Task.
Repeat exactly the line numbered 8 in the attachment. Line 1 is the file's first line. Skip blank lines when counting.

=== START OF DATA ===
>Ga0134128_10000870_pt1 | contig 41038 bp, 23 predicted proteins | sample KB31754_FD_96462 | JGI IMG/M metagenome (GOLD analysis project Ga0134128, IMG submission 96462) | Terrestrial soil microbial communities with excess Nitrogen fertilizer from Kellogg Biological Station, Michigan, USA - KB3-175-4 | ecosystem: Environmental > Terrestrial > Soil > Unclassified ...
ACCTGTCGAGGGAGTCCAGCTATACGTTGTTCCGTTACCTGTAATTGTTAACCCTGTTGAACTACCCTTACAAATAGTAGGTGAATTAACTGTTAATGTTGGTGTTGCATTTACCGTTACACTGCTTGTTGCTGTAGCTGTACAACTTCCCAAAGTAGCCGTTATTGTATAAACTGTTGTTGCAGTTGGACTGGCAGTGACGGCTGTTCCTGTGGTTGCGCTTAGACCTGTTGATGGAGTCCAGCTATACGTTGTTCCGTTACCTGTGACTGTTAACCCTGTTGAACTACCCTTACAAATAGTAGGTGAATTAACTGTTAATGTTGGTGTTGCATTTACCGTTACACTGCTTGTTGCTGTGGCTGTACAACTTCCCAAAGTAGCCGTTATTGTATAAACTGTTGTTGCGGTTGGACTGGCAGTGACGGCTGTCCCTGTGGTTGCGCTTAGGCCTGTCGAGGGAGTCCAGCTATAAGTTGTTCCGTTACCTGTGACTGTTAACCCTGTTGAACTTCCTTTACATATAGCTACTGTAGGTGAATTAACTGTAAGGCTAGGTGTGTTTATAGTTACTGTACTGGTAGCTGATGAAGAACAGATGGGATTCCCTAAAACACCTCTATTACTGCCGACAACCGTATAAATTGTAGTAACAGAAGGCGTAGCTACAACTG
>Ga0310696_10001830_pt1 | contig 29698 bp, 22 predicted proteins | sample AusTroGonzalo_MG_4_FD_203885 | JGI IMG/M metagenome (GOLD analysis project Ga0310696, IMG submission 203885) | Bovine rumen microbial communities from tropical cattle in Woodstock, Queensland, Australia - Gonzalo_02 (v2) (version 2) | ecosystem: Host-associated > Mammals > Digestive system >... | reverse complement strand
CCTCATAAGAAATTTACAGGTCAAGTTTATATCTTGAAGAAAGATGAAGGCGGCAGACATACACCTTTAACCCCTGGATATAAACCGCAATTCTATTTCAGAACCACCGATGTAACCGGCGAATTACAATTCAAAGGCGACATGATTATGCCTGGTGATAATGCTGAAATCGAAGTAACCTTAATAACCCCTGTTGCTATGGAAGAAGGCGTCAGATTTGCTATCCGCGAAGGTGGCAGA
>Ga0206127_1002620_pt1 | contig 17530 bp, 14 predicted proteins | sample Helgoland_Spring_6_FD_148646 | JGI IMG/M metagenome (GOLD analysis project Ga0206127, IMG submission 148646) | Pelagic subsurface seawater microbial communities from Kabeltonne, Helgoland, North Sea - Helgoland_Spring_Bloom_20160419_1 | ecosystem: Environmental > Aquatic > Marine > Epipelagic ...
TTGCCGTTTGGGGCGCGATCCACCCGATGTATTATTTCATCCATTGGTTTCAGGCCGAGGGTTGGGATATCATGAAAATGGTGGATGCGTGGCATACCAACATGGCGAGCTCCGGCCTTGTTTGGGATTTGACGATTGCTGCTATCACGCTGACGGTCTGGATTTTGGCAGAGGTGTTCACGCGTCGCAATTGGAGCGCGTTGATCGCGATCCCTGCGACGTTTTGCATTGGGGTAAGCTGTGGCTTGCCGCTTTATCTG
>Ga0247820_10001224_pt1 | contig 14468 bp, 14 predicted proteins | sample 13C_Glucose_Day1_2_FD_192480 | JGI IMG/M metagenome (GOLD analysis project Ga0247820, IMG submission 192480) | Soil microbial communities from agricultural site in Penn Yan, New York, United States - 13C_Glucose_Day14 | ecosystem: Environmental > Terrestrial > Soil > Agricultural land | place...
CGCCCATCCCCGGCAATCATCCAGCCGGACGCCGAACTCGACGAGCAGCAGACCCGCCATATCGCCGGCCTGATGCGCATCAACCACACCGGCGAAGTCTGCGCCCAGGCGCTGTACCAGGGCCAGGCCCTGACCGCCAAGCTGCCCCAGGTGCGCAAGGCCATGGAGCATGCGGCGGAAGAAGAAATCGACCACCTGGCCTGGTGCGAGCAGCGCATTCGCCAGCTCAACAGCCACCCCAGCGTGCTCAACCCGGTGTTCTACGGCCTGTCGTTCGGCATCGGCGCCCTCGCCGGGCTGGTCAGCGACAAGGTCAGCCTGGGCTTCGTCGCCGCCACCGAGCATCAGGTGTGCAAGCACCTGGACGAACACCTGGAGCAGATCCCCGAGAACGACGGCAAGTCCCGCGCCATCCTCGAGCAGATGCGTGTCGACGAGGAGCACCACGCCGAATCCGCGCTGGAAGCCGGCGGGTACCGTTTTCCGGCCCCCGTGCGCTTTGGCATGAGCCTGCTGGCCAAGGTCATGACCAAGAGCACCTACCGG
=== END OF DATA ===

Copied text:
CGCCCATCCCCGGCAATCATCCAGCCGGACGCCGAACTCGACGAGCAGCAGACCCGCCATATCGCCGGCCTGATGCGCATCAACCACACCGGCGAAGTCTGCGCCCAGGCGCTGTACCAGGGCCAGGCCCTGACCGCCAAGCTGCCCCAGGTGCGCAAGGCCATGGAGCATGCGGCGGAAGAAGAAATCGACCACCTGGCCTGGTGCGAGCAGCGCATTCGCCAGCTCAACAGCCACCCCAGCGTGCTCAACCCGGTGTTCTACGGCCTGTCGTTCGGCATCGGCGCCCTCGCCGGGCTGGTCAGCGACAAGGTCAGCCTGGGCTTCGTCGCCGCCACCGAGCATCAGGTGTGCAAGCACCTGGACGAACACCTGGAGCAGATCCCCGAGAACGACGGCAAGTCCCGCGCCATCCTCGAGCAGATGCGTGTCGACGAGGAGCACCACGCCGAATCCGCGCTGGAAGCCGGCGGGTACCGTTTTCCGGCCCCCGTGCGCTTTGGCATGAGCCTGCTGGCCAAGGTCATGACCAAGAGCACCTACCGG